In the first three months of 2014 Maryland witnessed a dramatic increase in the amount of statewide drug overdose deaths. From January through March 2014 there have been 252 deaths, 148 of which were related to heroin. The total number is 33 percent higher than the first three months of last year, and remarkably is higher than the total number of traffic fatalities in the same time frame. While the majority of these deaths have occurred in areas such as Baltimore City that are quite familiar with drug overdoses, there have also been a staggering number of deaths in the suburbs. For communities in Ann Arundel, Frederick, and Harford counties drug overdoses are not commonplace, and seem to make news headlines each time they occur. The news headlines generate talk among the public, which in turn places pressure on the police and the government. Police forces around the state have already taken action, placing more emphasis on breaking up drug trafficking rings that deal with dangerous narcotics such as heroin prescription drugs. Additionally law enforcement officers are receiving thorough training on drug overdoses, and are now carrying the anti overdose medicine Narcan in their squad cars. There is no doubt that when the 2015 legislative session rolls around we will see bills specifically designed to address the increased amount of overdoses. But for now the state government has only responded in the form of an executive order from the governor's office.
While Maryland will have its day in October, possession of a small amount of marijuana has officially been decriminalized in Washington D.C. At midnight on Thursday, metropolitan police officers were ordered to keep their handcuffs in their holsters in favor of a citation booklet for all marijuana possession cases less than one ounce. And while there is still uncertainty surrounding the long-term fate of this new law, as it stands today simple possession of pot is punishable by a $25 fine, $50 less than the punishment for littering. D.C. cops have been provided with wallet sized cards for their own reminders, as well as to hand out to the public. The cards provide a general overview of the most important changes that are laid out in the Marijuana Possession Decriminalization Amendment Act of 2014. The five bullet points on the card include a line about the fine and the fact that police may confiscate the marijuana, the requirement of disclosing your name to cops upon being cited (and being subject to arrest if you refuse), the fact that smoking in public and possessing more than an ounce is still a crime, a reminder that driving under the influence of drugs is a crime, and that federal officers may still arrest anyone in the District for possession under federal law.
Maryland lawmakers made significant progress in reforming state marijuana laws in the recent legislative session. Starting in October of this year possession of less than 10 grams of pot will no longer be a criminal offense. And the medical marijuana commission is currently planning, albeit slowly, a fully functioning and accessible state sanctioned medical marijuana program. But many in favor of reform, which is well over half the population, are not completely satisfied with the work of our state government. This includes local governments and city and county police departments who have expressed concerns over flaws in the decriminalization law. In a couple months possessing small amounts of marijuana will be a civil infraction just like a speeding ticket. But the law remains unchanged when it comes to marijuana paraphernalia. Cops won't be able to arrest a person for possessing pot, but that pipe, rolling paper, and even the plastic baggie that holds it can trigger a criminal charge. This means that unless something changes smoking marijuana will remain a crime, as anything used to smoke could be considered paraphernalia.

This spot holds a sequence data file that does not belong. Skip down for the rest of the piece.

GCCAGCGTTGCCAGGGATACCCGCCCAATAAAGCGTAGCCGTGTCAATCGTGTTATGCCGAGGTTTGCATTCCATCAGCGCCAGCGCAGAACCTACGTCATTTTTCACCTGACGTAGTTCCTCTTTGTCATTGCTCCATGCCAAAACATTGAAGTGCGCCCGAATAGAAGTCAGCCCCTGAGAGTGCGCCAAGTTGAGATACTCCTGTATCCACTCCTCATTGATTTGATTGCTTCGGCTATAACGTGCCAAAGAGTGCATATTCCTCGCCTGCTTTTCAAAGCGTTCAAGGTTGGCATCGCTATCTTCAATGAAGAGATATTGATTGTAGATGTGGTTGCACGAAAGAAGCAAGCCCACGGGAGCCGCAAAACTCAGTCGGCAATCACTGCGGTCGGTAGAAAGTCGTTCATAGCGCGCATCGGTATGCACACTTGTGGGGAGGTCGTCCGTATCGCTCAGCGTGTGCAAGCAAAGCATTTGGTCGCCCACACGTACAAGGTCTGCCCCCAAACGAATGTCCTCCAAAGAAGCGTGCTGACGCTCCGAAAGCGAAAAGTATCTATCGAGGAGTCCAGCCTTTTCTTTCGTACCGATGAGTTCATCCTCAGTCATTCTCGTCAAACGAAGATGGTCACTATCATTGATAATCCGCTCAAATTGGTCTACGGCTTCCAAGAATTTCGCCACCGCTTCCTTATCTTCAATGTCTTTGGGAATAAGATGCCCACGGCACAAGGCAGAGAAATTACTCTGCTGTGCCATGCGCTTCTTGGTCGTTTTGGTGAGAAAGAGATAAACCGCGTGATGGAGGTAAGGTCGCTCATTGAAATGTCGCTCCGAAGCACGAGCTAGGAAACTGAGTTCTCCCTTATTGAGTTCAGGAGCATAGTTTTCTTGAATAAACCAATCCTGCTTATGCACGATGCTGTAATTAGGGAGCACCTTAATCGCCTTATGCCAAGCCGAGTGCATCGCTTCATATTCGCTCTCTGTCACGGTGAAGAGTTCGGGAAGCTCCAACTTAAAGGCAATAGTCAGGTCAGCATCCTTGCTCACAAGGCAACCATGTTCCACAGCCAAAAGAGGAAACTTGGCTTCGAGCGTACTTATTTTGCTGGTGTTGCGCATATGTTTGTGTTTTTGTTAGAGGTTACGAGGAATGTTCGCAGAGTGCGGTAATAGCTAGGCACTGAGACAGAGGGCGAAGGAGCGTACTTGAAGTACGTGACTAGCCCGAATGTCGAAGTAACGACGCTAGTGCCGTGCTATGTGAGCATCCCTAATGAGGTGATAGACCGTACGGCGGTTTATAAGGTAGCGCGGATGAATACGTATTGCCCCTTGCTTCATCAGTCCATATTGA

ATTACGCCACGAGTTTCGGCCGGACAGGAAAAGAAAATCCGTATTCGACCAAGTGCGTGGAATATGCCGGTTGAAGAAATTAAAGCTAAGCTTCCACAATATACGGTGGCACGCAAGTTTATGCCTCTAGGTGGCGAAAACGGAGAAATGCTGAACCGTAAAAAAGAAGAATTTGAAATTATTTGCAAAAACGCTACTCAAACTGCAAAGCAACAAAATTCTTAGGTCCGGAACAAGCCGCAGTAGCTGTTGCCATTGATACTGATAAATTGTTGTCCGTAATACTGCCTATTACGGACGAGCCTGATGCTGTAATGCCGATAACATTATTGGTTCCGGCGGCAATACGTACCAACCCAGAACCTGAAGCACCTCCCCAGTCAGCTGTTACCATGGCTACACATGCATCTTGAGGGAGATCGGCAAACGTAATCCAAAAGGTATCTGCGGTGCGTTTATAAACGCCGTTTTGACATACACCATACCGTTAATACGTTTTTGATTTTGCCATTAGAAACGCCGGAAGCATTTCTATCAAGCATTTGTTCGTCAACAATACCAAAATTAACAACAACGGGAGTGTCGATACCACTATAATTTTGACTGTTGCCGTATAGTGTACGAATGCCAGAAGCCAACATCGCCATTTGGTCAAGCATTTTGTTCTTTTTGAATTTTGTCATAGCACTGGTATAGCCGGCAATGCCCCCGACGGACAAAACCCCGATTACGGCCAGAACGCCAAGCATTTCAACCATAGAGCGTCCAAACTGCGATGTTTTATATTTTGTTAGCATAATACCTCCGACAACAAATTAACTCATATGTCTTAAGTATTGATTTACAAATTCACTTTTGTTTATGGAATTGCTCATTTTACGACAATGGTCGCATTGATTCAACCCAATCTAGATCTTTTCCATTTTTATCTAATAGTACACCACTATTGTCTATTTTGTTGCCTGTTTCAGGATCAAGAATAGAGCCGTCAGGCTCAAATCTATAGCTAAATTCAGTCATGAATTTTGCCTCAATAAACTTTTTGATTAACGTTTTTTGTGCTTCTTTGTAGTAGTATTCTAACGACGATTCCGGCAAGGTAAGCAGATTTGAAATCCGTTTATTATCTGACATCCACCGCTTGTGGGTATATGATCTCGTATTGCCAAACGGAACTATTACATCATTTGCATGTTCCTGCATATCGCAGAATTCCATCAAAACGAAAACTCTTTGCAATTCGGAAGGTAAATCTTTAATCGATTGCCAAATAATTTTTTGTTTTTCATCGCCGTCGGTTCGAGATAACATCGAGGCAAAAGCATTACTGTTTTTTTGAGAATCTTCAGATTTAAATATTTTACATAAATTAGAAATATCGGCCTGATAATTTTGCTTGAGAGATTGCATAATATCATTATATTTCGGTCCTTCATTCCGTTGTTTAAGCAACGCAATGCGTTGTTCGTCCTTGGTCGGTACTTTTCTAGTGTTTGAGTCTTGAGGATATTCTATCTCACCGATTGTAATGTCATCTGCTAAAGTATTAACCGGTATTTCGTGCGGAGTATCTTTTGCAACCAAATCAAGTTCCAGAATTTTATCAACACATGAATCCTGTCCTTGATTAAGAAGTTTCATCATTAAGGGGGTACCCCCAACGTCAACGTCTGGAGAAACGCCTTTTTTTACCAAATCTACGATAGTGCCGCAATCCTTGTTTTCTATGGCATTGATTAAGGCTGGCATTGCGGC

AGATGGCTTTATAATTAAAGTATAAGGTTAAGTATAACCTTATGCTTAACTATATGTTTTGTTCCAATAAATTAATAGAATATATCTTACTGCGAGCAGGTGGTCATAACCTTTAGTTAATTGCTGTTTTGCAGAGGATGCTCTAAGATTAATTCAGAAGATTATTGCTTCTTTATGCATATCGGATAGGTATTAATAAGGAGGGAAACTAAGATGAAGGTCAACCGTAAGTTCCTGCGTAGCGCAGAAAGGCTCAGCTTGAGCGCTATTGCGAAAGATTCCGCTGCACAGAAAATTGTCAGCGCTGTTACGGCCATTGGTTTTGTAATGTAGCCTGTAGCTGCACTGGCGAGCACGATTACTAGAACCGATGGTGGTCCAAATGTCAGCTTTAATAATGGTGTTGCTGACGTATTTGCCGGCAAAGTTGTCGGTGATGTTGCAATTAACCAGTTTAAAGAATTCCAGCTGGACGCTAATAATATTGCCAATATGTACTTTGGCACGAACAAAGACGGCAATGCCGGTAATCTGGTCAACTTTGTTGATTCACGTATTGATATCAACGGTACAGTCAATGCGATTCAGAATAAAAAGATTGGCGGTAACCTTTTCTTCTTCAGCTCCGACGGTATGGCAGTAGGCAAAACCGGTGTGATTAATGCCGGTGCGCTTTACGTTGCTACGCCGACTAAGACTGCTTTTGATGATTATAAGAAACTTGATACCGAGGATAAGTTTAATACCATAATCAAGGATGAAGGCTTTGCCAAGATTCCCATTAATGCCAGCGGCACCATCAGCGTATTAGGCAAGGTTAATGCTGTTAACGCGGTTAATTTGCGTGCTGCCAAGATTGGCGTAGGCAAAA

Starling news came out of Towson two weeks ago when a 20-year old police cadet was arrested for multiple drug and theft crimes. The story became even more compelling when the public learned the alleged crime was committed at Baltimore County Police headquarters. The cadet now stands accused of stealing thousands of dollars of seized cash and narcotics, which were being held in the department's evidence locker. Among the cadet's ten charges are theft between $10,000 and $100,000 and possession with intent to distribute narcotics, both of which are felonies. The cadet's case is tentatively set for a hearing in district court later this month, but the case will almost certainly be brought before a grand jury in circuit court sometime in the next couple of weeks, and an indictment is sure to follow. It is not entirely clear how a cadet with little experience gained access to the secure evidence locker without any supervision. There is apparently full video surveillance of the locker and regular audits of its contents, but whatever the department's security measures were, they were no enough to deter or stop the cadet from completing the theft. The impact of this embarrassing incident stretches far beyond the accused and the police department, as potentially dozens of unrelated criminal cases in the county may be affected as well.